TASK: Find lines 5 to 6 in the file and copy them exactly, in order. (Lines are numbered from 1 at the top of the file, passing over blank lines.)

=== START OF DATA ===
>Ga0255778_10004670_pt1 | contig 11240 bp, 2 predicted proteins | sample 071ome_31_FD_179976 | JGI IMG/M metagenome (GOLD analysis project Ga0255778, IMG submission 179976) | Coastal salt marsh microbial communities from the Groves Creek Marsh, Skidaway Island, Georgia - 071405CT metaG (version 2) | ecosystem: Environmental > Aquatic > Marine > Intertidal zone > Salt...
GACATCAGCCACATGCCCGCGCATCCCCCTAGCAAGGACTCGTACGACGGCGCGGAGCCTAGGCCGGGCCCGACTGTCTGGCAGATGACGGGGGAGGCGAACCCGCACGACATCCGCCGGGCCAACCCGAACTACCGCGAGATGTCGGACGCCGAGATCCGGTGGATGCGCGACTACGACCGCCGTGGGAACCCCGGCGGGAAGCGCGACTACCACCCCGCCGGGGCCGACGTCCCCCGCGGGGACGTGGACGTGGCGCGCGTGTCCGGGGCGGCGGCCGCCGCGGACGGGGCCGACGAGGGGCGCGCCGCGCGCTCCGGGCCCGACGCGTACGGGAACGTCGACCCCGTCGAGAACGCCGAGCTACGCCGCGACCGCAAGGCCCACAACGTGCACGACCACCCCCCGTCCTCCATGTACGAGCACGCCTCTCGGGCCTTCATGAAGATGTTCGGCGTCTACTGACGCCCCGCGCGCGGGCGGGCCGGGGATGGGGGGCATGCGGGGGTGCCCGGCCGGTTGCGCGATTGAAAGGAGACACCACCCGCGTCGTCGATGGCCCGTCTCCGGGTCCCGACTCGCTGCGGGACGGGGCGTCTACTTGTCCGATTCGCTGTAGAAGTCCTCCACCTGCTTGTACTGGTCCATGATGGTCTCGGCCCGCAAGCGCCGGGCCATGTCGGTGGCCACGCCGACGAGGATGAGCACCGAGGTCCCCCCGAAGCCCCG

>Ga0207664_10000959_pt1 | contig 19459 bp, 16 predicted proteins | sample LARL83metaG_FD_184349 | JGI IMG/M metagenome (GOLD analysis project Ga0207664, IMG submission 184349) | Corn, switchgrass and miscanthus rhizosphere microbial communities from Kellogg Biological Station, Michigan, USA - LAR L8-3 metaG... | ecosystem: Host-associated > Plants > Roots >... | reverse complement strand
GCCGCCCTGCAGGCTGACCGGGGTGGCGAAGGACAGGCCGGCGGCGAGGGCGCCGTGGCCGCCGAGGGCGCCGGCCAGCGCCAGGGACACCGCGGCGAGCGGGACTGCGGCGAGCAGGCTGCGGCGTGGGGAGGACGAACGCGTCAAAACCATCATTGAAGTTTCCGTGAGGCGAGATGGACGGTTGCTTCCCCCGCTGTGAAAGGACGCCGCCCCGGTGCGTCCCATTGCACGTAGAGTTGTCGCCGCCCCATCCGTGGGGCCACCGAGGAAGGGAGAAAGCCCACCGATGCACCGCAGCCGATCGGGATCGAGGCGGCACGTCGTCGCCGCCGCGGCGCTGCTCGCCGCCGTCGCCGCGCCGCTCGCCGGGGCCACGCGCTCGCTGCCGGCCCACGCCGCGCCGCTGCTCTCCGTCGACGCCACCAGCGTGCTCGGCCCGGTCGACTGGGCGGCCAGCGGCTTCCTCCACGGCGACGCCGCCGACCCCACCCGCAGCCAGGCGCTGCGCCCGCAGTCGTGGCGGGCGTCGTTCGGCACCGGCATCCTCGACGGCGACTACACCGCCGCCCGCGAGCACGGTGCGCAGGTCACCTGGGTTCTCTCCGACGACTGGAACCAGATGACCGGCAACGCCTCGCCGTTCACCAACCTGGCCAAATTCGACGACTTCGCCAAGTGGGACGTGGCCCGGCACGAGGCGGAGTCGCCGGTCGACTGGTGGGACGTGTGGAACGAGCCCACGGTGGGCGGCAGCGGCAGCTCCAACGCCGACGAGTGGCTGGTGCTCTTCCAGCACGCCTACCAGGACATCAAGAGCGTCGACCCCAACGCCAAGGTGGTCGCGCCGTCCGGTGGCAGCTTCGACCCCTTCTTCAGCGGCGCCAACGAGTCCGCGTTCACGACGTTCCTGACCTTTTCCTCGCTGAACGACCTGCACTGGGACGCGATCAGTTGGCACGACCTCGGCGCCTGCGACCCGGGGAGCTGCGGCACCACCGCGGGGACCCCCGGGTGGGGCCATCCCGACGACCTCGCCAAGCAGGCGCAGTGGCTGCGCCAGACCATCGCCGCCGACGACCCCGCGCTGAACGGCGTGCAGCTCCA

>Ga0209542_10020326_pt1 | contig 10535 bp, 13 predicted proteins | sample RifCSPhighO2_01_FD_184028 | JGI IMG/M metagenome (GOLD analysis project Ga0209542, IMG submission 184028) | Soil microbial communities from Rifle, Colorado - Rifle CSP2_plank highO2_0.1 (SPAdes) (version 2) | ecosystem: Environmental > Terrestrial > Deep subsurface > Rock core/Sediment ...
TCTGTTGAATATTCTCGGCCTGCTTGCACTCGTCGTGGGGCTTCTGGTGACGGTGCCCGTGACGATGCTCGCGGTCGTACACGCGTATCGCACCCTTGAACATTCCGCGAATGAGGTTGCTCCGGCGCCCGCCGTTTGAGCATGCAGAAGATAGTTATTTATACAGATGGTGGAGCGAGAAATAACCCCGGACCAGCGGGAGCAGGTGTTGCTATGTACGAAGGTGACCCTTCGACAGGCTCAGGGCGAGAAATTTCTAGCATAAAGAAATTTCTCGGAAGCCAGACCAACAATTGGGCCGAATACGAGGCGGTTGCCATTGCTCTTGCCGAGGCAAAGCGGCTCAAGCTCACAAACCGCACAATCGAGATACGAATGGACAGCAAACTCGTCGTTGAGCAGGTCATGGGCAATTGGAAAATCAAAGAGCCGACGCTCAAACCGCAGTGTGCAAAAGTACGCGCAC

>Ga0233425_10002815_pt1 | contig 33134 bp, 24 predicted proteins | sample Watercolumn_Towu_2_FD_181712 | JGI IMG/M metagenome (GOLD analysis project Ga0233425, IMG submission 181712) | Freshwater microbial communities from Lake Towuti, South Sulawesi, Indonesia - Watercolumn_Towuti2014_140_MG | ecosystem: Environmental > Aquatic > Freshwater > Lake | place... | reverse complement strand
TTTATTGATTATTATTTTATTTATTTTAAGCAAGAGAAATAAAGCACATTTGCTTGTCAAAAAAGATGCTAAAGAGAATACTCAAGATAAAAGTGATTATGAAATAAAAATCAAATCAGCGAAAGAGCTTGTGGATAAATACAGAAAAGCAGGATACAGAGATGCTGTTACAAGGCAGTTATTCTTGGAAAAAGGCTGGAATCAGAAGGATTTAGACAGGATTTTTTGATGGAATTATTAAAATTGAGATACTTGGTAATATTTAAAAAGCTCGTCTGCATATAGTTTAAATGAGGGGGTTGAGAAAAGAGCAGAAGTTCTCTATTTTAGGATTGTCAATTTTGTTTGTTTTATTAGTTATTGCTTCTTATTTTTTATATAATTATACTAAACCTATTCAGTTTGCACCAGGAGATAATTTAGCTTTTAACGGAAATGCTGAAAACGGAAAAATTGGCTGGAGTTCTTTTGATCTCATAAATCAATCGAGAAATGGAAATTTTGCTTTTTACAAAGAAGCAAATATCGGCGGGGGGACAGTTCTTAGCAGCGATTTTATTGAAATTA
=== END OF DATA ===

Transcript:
>Ga0209542_10020326_pt1 | contig 10535 bp, 13 predicted proteins | sample RifCSPhighO2_01_FD_184028 | JGI IMG/M metagenome (GOLD analysis project Ga0209542, IMG submission 184028) | Soil microbial communities from Rifle, Colorado - Rifle CSP2_plank highO2_0.1 (SPAdes) (version 2) | ecosystem: Environmental > Terrestrial > Deep subsurface > Rock core/Sediment ...
TCTGTTGAATATTCTCGGCCTGCTTGCACTCGTCGTGGGGCTTCTGGTGACGGTGCCCGTGACGATGCTCGCGGTCGTACACGCGTATCGCACCCTTGAACATTCCGCGAATGAGGTTGCTCCGGCGCCCGCCGTTTGAGCATGCAGAAGATAGTTATTTATACAGATGGTGGAGCGAGAAATAACCCCGGACCAGCGGGAGCAGGTGTTGCTATGTACGAAGGTGACCCTTCGACAGGCTCAGGGCGAGAAATTTCTAGCATAAAGAAATTTCTCGGAAGCCAGACCAACAATTGGGCCGAATACGAGGCGGTTGCCATTGCTCTTGCCGAGGCAAAGCGGCTCAAGCTCACAAACCGCACAATCGAGATACGAATGGACAGCAAACTCGTCGTTGAGCAGGTCATGGGCAATTGGAAAATCAAAGAGCCGACGCTCAAACCGCAGTGTGCAAAAGTACGCGCAC